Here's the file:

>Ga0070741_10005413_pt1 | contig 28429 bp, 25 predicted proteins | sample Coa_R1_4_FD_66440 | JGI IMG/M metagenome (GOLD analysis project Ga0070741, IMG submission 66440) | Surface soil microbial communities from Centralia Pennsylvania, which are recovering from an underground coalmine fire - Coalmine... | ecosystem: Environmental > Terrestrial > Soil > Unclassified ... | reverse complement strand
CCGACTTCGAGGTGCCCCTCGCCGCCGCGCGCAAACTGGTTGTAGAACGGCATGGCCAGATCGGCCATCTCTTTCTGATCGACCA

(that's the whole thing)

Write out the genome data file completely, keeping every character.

>Ga0070741_10005413_pt1 | contig 28429 bp, 25 predicted proteins | sample Coa_R1_4_FD_66440 | JGI IMG/M metagenome (GOLD analysis project Ga0070741, IMG submission 66440) | Surface soil microbial communities from Centralia Pennsylvania, which are recovering from an underground coalmine fire - Coalmine... | ecosystem: Environmental > Terrestrial > Soil > Unclassified ... | reverse complement strand
CCGACTTCGAGGTGCCCCTCGCCGCCGCGCGCAAACTGGTTGTAGAACGGCATGGCCAGATCGGCCATCTCTTTCTGATCGACCA